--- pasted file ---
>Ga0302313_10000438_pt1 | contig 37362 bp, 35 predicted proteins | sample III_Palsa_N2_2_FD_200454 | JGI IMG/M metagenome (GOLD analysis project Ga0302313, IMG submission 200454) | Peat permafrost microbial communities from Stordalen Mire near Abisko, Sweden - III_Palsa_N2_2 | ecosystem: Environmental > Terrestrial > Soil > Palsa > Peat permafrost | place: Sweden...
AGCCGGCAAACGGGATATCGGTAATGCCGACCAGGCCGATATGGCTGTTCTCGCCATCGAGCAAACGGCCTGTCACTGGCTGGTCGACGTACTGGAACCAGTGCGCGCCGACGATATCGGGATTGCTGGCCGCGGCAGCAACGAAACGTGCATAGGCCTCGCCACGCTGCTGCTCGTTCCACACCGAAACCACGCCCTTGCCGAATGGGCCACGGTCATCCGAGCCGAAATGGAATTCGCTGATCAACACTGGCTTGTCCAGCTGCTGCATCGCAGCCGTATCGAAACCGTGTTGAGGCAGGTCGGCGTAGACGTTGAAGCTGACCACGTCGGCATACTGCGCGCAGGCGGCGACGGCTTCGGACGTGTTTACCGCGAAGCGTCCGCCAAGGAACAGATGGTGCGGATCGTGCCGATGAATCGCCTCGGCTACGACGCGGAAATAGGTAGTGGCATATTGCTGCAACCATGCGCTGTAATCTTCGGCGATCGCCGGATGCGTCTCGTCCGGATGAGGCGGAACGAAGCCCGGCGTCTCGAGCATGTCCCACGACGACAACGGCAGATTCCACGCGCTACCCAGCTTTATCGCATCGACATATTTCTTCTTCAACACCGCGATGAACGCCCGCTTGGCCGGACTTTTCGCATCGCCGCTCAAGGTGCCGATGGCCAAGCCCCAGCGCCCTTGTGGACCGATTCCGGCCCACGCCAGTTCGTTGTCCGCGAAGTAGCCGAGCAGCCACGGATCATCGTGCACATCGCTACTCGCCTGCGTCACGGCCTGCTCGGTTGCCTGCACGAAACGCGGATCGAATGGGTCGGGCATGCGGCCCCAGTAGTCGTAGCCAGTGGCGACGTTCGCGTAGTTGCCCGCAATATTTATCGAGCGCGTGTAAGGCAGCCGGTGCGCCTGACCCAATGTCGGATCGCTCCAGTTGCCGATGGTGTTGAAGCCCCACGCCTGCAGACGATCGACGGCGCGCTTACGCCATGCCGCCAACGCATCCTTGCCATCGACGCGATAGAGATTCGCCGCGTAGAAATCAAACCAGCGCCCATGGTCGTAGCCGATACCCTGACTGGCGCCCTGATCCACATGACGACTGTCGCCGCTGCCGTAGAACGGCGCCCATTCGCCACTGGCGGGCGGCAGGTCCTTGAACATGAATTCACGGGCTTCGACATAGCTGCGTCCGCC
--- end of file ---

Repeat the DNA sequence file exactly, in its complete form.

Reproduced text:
>Ga0302313_10000438_pt1 | contig 37362 bp, 35 predicted proteins | sample III_Palsa_N2_2_FD_200454 | JGI IMG/M metagenome (GOLD analysis project Ga0302313, IMG submission 200454) | Peat permafrost microbial communities from Stordalen Mire near Abisko, Sweden - III_Palsa_N2_2 | ecosystem: Environmental > Terrestrial > Soil > Palsa > Peat permafrost | place: Sweden...
AGCCGGCAAACGGGATATCGGTAATGCCGACCAGGCCGATATGGCTGTTCTCGCCATCGAGCAAACGGCCTGTCACTGGCTGGTCGACGTACTGGAACCAGTGCGCGCCGACGATATCGGGATTGCTGGCCGCGGCAGCAACGAAACGTGCATAGGCCTCGCCACGCTGCTGCTCGTTCCACACCGAAACCACGCCCTTGCCGAATGGGCCACGGTCATCCGAGCCGAAATGGAATTCGCTGATCAACACTGGCTTGTCCAGCTGCTGCATCGCAGCCGTATCGAAACCGTGTTGAGGCAGGTCGGCGTAGACGTTGAAGCTGACCACGTCGGCATACTGCGCGCAGGCGGCGACGGCTTCGGACGTGTTTACCGCGAAGCGTCCGCCAAGGAACAGATGGTGCGGATCGTGCCGATGAATCGCCTCGGCTACGACGCGGAAATAGGTAGTGGCATATTGCTGCAACCATGCGCTGTAATCTTCGGCGATCGCCGGATGCGTCTCGTCCGGATGAGGCGGAACGAAGCCCGGCGTCTCGAGCATGTCCCACGACGACAACGGCAGATTCCACGCGCTACCCAGCTTTATCGCATCGACATATTTCTTCTTCAACACCGCGATGAACGCCCGCTTGGCCGGACTTTTCGCATCGCCGCTCAAGGTGCCGATGGCCAAGCCCCAGCGCCCTTGTGGACCGATTCCGGCCCACGCCAGTTCGTTGTCCGCGAAGTAGCCGAGCAGCCACGGATCATCGTGCACATCGCTACTCGCCTGCGTCACGGCCTGCTCGGTTGCCTGCACGAAACGCGGATCGAATGGGTCGGGCATGCGGCCCCAGTAGTCGTAGCCAGTGGCGACGTTCGCGTAGTTGCCCGCAATATTTATCGAGCGCGTGTAAGGCAGCCGGTGCGCCTGACCCAATGTCGGATCGCTCCAGTTGCCGATGGTGTTGAAGCCCCACGCCTGCAGACGATCGACGGCGCGCTTACGCCATGCCGCCAACGCATCCTTGCCATCGACGCGATAGAGATTCGCCGCGTAGAAATCAAACCAGCGCCCATGGTCGTAGCCGATACCCTGACTGGCGCCCTGATCCACATGACGACTGTCGCCGCTGCCGTAGAACGGCGCCCATTCGCCACTGGCGGGCGGCAGGTCCTTGAACATGAATTCACGGGCTTCGACATAGCTGCGTCCGCC